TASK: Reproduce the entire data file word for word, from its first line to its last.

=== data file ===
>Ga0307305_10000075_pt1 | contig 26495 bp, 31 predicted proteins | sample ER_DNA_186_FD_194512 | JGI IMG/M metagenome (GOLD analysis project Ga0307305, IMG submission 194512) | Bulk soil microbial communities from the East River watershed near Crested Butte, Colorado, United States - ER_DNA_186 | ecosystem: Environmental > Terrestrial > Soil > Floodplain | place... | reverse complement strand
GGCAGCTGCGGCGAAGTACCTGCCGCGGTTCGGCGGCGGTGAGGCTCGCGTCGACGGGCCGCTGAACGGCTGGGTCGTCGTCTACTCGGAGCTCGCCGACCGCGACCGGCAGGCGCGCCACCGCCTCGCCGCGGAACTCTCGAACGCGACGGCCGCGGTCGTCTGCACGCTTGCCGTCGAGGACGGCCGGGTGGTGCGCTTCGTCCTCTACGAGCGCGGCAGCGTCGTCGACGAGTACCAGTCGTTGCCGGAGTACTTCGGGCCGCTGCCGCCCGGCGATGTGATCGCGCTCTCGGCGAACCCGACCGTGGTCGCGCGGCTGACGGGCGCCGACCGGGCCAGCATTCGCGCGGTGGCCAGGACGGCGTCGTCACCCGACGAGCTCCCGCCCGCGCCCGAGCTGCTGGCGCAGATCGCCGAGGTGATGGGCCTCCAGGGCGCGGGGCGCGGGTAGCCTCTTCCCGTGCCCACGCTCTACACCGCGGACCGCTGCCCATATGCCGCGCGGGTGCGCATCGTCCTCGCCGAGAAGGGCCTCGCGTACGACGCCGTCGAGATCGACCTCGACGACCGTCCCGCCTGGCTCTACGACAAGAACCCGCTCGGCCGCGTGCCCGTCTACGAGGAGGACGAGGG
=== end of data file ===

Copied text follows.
>Ga0307305_10000075_pt1 | contig 26495 bp, 31 predicted proteins | sample ER_DNA_186_FD_194512 | JGI IMG/M metagenome (GOLD analysis project Ga0307305, IMG submission 194512) | Bulk soil microbial communities from the East River watershed near Crested Butte, Colorado, United States - ER_DNA_186 | ecosystem: Environmental > Terrestrial > Soil > Floodplain | place... | reverse complement strand
GGCAGCTGCGGCGAAGTACCTGCCGCGGTTCGGCGGCGGTGAGGCTCGCGTCGACGGGCCGCTGAACGGCTGGGTCGTCGTCTACTCGGAGCTCGCCGACCGCGACCGGCAGGCGCGCCACCGCCTCGCCGCGGAACTCTCGAACGCGACGGCCGCGGTCGTCTGCACGCTTGCCGTCGAGGACGGCCGGGTGGTGCGCTTCGTCCTCTACGAGCGCGGCAGCGTCGTCGACGAGTACCAGTCGTTGCCGGAGTACTTCGGGCCGCTGCCGCCCGGCGATGTGATCGCGCTCTCGGCGAACCCGACCGTGGTCGCGCGGCTGACGGGCGCCGACCGGGCCAGCATTCGCGCGGTGGCCAGGACGGCGTCGTCACCCGACGAGCTCCCGCCCGCGCCCGAGCTGCTGGCGCAGATCGCCGAGGTGATGGGCCTCCAGGGCGCGGGGCGCGGGTAGCCTCTTCCCGTGCCCACGCTCTACACCGCGGACCGCTGCCCATATGCCGCGCGGGTGCGCATCGTCCTCGCCGAGAAGGGCCTCGCGTACGACGCCGTCGAGATCGACCTCGACGACCGTCCCGCCTGGCTCTACGACAAGAACCCGCTCGGCCGCGTGCCCGTCTACGAGGAGGACGAGGG